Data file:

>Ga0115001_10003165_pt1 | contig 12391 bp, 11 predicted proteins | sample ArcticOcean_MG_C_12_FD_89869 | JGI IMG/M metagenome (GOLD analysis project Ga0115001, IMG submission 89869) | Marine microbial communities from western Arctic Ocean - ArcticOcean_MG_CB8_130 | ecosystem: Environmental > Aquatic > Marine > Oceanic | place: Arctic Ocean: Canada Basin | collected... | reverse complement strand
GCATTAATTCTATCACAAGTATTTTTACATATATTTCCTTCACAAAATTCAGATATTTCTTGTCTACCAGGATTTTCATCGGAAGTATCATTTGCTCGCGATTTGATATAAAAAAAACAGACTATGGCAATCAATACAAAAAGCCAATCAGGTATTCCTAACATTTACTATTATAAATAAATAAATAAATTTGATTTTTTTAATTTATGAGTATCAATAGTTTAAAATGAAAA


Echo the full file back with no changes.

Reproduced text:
>Ga0115001_10003165_pt1 | contig 12391 bp, 11 predicted proteins | sample ArcticOcean_MG_C_12_FD_89869 | JGI IMG/M metagenome (GOLD analysis project Ga0115001, IMG submission 89869) | Marine microbial communities from western Arctic Ocean - ArcticOcean_MG_CB8_130 | ecosystem: Environmental > Aquatic > Marine > Oceanic | place: Arctic Ocean: Canada Basin | collected... | reverse complement strand
GCATTAATTCTATCACAAGTATTTTTACATATATTTCCTTCACAAAATTCAGATATTTCTTGTCTACCAGGATTTTCATCGGAAGTATCATTTGCTCGCGATTTGATATAAAAAAAACAGACTATGGCAATCAATACAAAAAGCCAATCAGGTATTCCTAACATTTACTATTATAAATAAATAAATAAATTTGATTTTTTTAATTTATGAGTATCAATAGTTTAAAATGAAAA